No, not really. I don’t think we think of music in the kind of overly technical way or we try not to. We just do what feels right. And when we’re jamming, the ultimate goal is to just be able to not think about anything at all and just let your subconscious play because as soon as you start thinking about it too much, everything you play is rubbish. And it usually takes about 40 minutes to an hour, the first part of the jam, to really get into that kind of zone where you’re not thinking about it at all.
Is it exciting to let your songs be living things that aren’t locked into one version?
The songs don’t really change that much. It’s more just cutting off the fat. I think by the time we got to recording the album we’d already whittled them down so much that that was kind of the final form. But who knows—they might change even more. We do jam quite a bit between songs and in bits of songs, but the structures are pretty set now I’d say.
You’re not the type of band that would want to be pigeonholed, but your music is going to be sold in record stores, so what section you would want to find your record in?
Popular music. I don’t like record stores where they have endless genre variations. If I had a record store, there would be three categories. It would be classical music, popular music and jazz music. So if it was in my record store, it would be in popular music.
How do you balance the accessible with the experimental? How do you make something that people can latch onto while also making something different and interesting?
Yes, that’s very important. We don’t necessarily try and make it experimental and don’t try and make it poppy either. I think if there are any interesting ideas, they will seem slightly offbeat just because of the way it goes. It’s not being experimental for experimental’s sake or poppy for pop music’s sake. It’s just the way it’s worked out really.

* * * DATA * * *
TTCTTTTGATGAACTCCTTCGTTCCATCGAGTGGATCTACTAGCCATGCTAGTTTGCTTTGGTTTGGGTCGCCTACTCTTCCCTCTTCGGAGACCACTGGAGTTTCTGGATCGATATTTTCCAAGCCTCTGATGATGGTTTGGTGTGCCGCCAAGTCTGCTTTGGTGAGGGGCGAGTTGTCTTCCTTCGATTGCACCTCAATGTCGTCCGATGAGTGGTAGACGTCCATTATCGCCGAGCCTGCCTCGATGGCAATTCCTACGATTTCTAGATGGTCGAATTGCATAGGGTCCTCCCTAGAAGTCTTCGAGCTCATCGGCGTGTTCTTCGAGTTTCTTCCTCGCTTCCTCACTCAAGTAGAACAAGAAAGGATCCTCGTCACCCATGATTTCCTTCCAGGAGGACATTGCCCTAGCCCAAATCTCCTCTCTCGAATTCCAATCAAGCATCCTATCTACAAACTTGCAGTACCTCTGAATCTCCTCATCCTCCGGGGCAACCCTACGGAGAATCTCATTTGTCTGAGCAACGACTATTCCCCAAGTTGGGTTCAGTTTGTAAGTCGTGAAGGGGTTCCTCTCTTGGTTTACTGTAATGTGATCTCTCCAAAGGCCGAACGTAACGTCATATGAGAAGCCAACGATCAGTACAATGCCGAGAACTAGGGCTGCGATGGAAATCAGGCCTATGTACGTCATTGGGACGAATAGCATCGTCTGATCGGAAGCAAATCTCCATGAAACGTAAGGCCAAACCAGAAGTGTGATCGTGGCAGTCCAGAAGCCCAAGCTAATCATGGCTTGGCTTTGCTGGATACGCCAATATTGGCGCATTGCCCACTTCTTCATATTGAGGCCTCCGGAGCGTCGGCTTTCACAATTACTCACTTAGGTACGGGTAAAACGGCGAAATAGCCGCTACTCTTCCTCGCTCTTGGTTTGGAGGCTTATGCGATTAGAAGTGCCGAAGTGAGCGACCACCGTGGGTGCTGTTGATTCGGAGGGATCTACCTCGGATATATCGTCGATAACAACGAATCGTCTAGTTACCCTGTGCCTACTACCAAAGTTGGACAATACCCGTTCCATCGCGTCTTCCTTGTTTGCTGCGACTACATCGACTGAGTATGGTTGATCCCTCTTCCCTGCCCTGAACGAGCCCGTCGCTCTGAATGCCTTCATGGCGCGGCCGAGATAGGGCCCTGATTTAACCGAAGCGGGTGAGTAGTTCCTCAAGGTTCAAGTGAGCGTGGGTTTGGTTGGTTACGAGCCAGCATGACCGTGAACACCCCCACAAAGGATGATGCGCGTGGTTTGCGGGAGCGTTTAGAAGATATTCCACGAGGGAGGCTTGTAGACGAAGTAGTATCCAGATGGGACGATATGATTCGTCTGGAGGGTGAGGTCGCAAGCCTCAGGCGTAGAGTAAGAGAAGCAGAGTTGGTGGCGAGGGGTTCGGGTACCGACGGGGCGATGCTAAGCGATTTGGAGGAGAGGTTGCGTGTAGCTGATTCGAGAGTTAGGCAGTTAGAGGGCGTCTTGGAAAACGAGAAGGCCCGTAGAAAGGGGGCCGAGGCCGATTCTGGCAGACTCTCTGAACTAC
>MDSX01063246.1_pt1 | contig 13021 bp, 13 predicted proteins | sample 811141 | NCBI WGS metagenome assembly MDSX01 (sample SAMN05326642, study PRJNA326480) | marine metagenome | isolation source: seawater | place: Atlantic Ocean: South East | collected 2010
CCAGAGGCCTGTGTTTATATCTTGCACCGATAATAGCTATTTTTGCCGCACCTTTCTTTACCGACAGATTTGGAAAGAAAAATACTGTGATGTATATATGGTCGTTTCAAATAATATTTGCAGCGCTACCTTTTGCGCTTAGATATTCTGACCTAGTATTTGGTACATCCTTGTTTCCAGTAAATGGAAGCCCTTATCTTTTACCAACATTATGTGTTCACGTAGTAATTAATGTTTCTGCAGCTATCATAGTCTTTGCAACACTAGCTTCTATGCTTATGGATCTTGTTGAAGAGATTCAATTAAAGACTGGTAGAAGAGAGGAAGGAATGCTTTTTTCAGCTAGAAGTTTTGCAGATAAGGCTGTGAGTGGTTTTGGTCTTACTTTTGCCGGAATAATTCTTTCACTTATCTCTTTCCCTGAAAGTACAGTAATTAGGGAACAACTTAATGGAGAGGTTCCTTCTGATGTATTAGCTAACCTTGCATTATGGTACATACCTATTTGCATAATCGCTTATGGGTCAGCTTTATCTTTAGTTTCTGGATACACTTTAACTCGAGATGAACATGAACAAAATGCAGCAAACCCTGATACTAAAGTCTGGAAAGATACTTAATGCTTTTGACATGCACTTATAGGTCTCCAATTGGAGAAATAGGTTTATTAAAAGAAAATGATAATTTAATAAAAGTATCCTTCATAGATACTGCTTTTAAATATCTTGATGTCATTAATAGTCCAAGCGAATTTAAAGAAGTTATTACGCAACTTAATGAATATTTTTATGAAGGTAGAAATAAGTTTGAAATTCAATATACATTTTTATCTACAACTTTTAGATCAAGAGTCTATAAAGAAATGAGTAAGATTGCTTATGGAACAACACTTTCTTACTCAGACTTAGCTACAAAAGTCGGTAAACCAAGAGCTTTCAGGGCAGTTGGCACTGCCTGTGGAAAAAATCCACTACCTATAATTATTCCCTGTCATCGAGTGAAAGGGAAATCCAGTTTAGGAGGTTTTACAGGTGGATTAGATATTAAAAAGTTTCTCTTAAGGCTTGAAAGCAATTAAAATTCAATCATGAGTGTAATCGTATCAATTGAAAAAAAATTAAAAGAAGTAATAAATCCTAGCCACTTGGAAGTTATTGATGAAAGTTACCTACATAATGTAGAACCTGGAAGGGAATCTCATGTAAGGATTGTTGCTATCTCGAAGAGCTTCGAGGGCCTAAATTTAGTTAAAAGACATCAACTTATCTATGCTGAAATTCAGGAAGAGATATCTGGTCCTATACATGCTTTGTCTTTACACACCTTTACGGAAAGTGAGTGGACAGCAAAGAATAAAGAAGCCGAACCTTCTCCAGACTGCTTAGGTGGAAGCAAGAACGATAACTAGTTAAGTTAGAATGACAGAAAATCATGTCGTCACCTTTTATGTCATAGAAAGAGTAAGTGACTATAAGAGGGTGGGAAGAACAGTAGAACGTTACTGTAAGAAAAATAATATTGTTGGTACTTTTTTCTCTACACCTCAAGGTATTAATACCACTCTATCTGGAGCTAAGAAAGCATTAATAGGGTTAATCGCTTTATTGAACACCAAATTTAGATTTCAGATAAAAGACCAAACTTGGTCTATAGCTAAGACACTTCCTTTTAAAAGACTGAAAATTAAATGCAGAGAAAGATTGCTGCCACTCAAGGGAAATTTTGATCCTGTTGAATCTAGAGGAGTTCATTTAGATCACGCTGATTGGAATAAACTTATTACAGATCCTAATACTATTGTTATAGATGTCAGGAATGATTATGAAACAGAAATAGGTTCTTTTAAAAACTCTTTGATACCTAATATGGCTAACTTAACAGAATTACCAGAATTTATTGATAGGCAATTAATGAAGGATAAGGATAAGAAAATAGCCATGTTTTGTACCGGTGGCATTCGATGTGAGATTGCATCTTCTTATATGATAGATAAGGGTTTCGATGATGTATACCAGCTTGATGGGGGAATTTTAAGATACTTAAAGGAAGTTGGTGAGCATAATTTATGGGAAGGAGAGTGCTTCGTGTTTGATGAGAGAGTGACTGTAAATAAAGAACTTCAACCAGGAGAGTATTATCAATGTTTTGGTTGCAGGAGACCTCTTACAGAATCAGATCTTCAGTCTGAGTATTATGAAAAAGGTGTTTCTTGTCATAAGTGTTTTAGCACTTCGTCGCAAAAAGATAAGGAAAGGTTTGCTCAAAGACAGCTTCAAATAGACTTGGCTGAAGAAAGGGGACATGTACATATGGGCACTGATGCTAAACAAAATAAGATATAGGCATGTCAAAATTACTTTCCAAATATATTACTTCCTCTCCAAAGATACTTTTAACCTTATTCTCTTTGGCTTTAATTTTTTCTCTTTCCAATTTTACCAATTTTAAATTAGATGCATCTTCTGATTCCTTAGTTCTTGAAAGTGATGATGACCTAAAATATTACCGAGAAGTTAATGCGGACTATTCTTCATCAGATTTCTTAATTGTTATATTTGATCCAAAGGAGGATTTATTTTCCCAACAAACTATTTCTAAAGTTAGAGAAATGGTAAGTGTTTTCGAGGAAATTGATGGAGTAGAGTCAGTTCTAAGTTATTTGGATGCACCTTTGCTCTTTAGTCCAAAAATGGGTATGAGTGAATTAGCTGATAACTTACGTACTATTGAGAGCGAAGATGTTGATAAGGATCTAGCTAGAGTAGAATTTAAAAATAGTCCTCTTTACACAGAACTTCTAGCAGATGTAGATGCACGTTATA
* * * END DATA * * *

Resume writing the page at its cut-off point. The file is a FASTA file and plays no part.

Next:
Everybody I’ve talked to about your band has had a really intense reaction to your music, whether they loved it, hated it or were confused by it. Everybody seems intrigued regardless. Was that the idea?
I don’t think it’s a bad sign at all. Anything that’s particularly interesting provokes strong reactions usually.
What was it like working with your producer Dan Carey?
The thing about him that works so well for us is that he really knows how to strike while the iron is hot. So, for example, with a lot of producers, you have an idea to record a certain part or something. Maybe even a kind of silly idea and you say, “How about some maracas on this part?” And this producer will talk to you for 10 minutes about why you shouldn’t do this and kind of goad you out of it. And then they’ll say, “You may as well record a take,” but by the time you’re recording a take, you’re so disheartened by the way they’ve shut down your idea that you’re playing it all rubbish and it’s just not working and you say, “You’re right after all. This was a terrible idea.” With Dan Carey, the opposite happens. You say the most crazy idea you can think of and he says, “Cool. Let’s try it out.” Before you can even think of a part, you’re recording it. So you get that really nice tension where it’s not quite right, but it is quite right, and you’re kind of working the part out as you’re recording it. Because of that tension, you get a real energy with him and once it’s recorded, it sounds better than we thought it would.
Is there an ideal way that you would want people to listen to your album? Like on a good sound system?
I think the important thing is just to listen to it all through in one go and not to fragment the tracks up, and just view it as one thing and listen carefully and listen multiple times. I think the best albums are the ones that you don’t like at first, and then you get more and more attached to for some unknown reason. So, if people don’t like it at first, I’d urge them to listen and listen again if something is drawing them to.
Why create such a clear distinction between the album and the live show?
Because I absolutely hate it when you go to a gig, and you’re paying for something that you could get at your house by listening to the album. It’s a waste of money. There’s nothing exciting about that. I don’t think bands should feel obligated to have their album as just a document. That’s great if you want to do that, but, I think there’s something more that can be done with the recording of music, and you should use that to your full advantage. So I think what we’re trying to do is have the advantage of the studio and live be different things and have it where there’s no need to compare the two because they’re so obviously different.
I wouldn’t have expected you guys to play in America less than a year after your first single. Did you expect attention outside of the U.K. or Europe?
No, not at all. It’s all been kind of a bonus from the first gig. I didn’t expect it to go past the first gig. The first gig wasn’t meant to be the establishing of a new band. It was meant to be the ending of a fun project we did at school. We were like, “Now we’ve got a gig, let’s do it and have a fun time.” Everything has been a bonus really. I can’t complain about any of it at all.